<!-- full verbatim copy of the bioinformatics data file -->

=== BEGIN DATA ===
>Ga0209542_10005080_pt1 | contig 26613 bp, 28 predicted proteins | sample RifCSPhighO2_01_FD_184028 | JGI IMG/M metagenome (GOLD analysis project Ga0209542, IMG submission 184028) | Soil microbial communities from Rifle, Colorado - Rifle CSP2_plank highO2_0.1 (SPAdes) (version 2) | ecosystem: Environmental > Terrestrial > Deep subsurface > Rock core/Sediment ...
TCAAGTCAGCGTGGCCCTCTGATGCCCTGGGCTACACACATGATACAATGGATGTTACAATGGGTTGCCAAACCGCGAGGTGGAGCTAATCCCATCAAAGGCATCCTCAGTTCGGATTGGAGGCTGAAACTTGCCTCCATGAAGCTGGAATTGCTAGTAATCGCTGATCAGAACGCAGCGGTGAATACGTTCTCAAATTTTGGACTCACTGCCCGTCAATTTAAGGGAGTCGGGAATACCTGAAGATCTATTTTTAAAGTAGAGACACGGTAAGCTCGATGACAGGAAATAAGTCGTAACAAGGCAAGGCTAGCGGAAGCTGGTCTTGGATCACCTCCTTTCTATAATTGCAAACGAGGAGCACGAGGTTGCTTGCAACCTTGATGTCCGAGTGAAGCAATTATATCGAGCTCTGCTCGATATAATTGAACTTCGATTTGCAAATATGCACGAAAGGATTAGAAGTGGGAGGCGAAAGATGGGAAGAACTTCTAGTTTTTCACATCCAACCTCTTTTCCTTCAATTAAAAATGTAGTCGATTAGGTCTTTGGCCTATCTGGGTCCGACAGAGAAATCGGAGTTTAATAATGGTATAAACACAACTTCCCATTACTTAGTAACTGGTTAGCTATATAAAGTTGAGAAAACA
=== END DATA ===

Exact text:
>Ga0209542_10005080_pt1 | contig 26613 bp, 28 predicted proteins | sample RifCSPhighO2_01_FD_184028 | JGI IMG/M metagenome (GOLD analysis project Ga0209542, IMG submission 184028) | Soil microbial communities from Rifle, Colorado - Rifle CSP2_plank highO2_0.1 (SPAdes) (version 2) | ecosystem: Environmental > Terrestrial > Deep subsurface > Rock core/Sediment ...
TCAAGTCAGCGTGGCCCTCTGATGCCCTGGGCTACACACATGATACAATGGATGTTACAATGGGTTGCCAAACCGCGAGGTGGAGCTAATCCCATCAAAGGCATCCTCAGTTCGGATTGGAGGCTGAAACTTGCCTCCATGAAGCTGGAATTGCTAGTAATCGCTGATCAGAACGCAGCGGTGAATACGTTCTCAAATTTTGGACTCACTGCCCGTCAATTTAAGGGAGTCGGGAATACCTGAAGATCTATTTTTAAAGTAGAGACACGGTAAGCTCGATGACAGGAAATAAGTCGTAACAAGGCAAGGCTAGCGGAAGCTGGTCTTGGATCACCTCCTTTCTATAATTGCAAACGAGGAGCACGAGGTTGCTTGCAACCTTGATGTCCGAGTGAAGCAATTATATCGAGCTCTGCTCGATATAATTGAACTTCGATTTGCAAATATGCACGAAAGGATTAGAAGTGGGAGGCGAAAGATGGGAAGAACTTCTAGTTTTTCACATCCAACCTCTTTTCCTTCAATTAAAAATGTAGTCGATTAGGTCTTTGGCCTATCTGGGTCCGACAGAGAAATCGGAGTTTAATAATGGTATAAACACAACTTCCCATTACTTAGTAACTGGTTAGCTATATAAAGTTGAGAAAACA